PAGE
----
[218 NJSuper Page 157]
this court has determined that this influence, in and of itself, would not create a realistic likelihood of prejudice to a fair trial by an impartial jury. However, the lack of actual prejudice from pretrial publicity is not controlling here since this publicity, when combined with the critical and sensitive issues proffered in camera, would pose a realistic likelihood of prejudice to a fair trial by an impartial jury especially when the time lapse between open pretrial proceedings and jury selection is nonexistent. In State v. Biegenwald, supra, Justice Handler in his dissent sets forth eleven factors a court may consider in determining whether the prejudicial effects of pretrial publicity are sufficient to undermine the right to a fair jury trial. Id. 106 N.J. at 83-84 (Handler, J., dissenting). Each of these factors, either individually or cumulatively weighed and balanced, leads to the inevitable conclusion that there is a substantial probability that defendant's right to a fair trial would be prejudiced if the pretrial media publicity were combined with the media publicity generated from the pretrial proceedings in advance of jury selection. This conclusion is inescapable whether you employ the state or federal standard.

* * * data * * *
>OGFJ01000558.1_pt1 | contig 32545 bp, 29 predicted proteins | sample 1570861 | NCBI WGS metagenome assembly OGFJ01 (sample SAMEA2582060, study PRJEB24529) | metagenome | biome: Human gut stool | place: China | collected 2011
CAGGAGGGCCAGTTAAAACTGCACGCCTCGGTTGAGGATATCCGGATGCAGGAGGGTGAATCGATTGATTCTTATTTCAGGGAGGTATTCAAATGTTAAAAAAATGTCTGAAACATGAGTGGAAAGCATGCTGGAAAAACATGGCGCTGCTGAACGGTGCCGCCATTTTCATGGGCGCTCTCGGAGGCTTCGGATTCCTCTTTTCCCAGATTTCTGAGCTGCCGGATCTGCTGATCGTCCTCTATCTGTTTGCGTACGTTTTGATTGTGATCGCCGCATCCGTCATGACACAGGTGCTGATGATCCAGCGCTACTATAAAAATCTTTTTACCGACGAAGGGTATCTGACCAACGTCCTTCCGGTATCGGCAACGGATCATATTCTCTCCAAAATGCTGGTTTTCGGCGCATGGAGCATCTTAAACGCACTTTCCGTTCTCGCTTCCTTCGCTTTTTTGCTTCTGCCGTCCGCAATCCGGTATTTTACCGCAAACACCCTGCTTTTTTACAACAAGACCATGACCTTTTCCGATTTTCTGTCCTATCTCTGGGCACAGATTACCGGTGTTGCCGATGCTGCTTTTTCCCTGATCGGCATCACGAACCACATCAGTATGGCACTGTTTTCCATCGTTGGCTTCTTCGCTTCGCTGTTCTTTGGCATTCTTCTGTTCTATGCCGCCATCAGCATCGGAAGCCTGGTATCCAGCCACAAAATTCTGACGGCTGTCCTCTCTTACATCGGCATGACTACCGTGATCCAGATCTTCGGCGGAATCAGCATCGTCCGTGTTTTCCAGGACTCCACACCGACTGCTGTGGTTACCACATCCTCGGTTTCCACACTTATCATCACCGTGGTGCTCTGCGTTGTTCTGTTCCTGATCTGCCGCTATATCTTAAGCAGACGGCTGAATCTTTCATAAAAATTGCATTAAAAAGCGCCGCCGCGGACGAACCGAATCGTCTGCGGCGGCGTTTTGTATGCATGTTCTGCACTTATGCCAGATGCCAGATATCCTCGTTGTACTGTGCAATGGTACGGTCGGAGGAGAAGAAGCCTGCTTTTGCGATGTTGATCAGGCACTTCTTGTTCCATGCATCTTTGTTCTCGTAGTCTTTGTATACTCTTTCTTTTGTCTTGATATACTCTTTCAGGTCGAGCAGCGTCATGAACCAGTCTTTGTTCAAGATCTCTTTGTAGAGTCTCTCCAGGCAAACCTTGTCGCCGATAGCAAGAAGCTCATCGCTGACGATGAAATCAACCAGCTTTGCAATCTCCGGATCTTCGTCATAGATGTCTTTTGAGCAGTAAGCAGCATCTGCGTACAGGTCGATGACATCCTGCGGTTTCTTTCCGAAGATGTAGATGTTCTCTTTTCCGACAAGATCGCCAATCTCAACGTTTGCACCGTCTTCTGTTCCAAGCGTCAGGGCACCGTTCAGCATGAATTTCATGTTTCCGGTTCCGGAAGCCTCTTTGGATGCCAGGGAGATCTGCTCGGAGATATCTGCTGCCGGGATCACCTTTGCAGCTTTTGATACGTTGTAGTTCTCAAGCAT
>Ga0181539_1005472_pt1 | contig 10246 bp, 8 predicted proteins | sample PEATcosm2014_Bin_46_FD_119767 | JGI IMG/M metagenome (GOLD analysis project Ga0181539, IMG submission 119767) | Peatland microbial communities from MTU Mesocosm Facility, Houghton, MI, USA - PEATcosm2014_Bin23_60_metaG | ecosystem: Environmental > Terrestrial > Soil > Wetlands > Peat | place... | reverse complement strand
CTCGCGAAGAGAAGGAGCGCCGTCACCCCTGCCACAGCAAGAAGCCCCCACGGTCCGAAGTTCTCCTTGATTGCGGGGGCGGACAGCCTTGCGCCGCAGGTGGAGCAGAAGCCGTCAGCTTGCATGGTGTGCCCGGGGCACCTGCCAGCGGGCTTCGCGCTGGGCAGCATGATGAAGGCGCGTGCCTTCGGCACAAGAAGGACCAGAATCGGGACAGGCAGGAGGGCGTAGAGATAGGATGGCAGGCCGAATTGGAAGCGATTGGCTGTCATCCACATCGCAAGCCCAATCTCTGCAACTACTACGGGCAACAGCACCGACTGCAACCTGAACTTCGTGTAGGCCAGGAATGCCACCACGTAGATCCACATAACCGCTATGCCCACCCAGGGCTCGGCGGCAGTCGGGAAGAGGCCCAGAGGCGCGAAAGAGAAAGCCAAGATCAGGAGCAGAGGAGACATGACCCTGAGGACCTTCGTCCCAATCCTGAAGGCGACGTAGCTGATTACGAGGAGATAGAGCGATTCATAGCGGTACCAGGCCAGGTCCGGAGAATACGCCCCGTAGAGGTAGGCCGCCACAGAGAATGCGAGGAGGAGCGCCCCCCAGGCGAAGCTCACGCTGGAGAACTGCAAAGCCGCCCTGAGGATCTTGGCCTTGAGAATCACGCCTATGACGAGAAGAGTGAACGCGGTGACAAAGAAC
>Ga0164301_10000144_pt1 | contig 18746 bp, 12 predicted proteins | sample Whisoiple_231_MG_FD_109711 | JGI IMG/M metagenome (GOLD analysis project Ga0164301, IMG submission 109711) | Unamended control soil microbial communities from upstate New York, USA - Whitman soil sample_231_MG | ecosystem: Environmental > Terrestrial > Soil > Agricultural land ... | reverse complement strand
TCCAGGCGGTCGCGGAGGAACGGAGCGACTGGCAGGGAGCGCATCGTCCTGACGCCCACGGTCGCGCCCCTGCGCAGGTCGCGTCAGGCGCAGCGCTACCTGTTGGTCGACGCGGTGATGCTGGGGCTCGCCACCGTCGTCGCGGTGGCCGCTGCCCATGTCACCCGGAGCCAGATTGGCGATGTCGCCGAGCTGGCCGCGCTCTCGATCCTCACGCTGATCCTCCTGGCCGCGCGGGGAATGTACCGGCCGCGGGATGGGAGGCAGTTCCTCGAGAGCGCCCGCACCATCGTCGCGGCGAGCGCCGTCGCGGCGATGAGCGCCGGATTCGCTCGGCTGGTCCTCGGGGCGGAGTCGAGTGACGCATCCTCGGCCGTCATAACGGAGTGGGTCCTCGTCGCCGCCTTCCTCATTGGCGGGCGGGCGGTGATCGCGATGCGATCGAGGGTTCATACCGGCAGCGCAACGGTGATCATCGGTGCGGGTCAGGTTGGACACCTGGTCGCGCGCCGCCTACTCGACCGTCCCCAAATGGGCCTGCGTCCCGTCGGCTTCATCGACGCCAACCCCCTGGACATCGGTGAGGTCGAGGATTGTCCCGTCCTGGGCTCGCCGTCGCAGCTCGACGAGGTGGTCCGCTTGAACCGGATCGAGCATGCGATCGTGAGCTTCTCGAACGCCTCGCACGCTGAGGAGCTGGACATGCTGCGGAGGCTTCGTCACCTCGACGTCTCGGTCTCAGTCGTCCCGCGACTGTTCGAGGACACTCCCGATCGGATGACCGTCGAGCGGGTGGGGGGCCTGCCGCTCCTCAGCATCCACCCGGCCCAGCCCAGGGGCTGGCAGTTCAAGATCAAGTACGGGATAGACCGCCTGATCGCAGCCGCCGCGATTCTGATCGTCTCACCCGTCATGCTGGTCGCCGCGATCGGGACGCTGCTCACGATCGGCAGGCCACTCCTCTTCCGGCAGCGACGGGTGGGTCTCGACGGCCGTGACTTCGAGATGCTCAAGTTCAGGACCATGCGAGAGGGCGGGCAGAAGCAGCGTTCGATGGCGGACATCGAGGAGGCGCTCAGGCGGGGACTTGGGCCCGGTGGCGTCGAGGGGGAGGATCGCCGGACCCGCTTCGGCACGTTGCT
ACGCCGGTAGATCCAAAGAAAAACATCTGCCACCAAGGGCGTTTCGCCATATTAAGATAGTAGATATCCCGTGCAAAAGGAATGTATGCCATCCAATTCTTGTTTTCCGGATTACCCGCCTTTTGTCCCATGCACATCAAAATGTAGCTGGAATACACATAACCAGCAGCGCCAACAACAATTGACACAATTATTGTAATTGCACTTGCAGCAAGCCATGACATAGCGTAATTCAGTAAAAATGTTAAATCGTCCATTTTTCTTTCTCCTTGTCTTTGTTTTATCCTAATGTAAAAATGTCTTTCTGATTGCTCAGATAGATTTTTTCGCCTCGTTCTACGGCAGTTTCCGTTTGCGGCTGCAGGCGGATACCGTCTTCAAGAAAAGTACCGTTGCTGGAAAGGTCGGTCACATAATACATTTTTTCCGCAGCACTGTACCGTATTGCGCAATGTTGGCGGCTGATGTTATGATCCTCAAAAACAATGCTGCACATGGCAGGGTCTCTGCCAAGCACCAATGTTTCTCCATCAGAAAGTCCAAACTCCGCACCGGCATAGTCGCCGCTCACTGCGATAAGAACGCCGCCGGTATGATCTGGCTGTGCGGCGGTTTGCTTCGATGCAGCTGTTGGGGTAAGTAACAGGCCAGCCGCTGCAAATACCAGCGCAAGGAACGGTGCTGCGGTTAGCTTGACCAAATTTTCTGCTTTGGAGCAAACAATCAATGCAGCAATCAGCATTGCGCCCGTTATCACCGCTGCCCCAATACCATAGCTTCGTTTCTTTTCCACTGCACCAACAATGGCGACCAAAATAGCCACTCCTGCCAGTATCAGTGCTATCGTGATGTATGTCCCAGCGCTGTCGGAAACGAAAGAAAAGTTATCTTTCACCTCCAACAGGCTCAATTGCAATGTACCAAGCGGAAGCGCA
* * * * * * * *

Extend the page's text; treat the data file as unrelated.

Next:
A simple solution exists that permits the court to accommodate the right of public access to pretrial proceedings and, on the other hand, respects defendant's right to a trial by a fair and impartial jury. It necessarily requires the cancellation of the pretrial hearings scheduled to commence on April 27, 1987 and their postponement until after jury selection has been completed. Through that process the constitutional imperatives receive coequal respect. The jury panel, selected but unsworn, shall be insulated from the potentially prejudicial material through meaningful judicial instructions. Hence, at this stage of the proceedings, it is entirely appropriate that this court adopt a procedure that safeguards the trial atmosphere. Accordingly, the pretrial hearings on the in camera proffer of critical issues are adjourned without date with their rescheduling to abide the completion of jury selection, at which time they shall proceed in open court.
[218 NJSuper Page 158]
Change of Venue.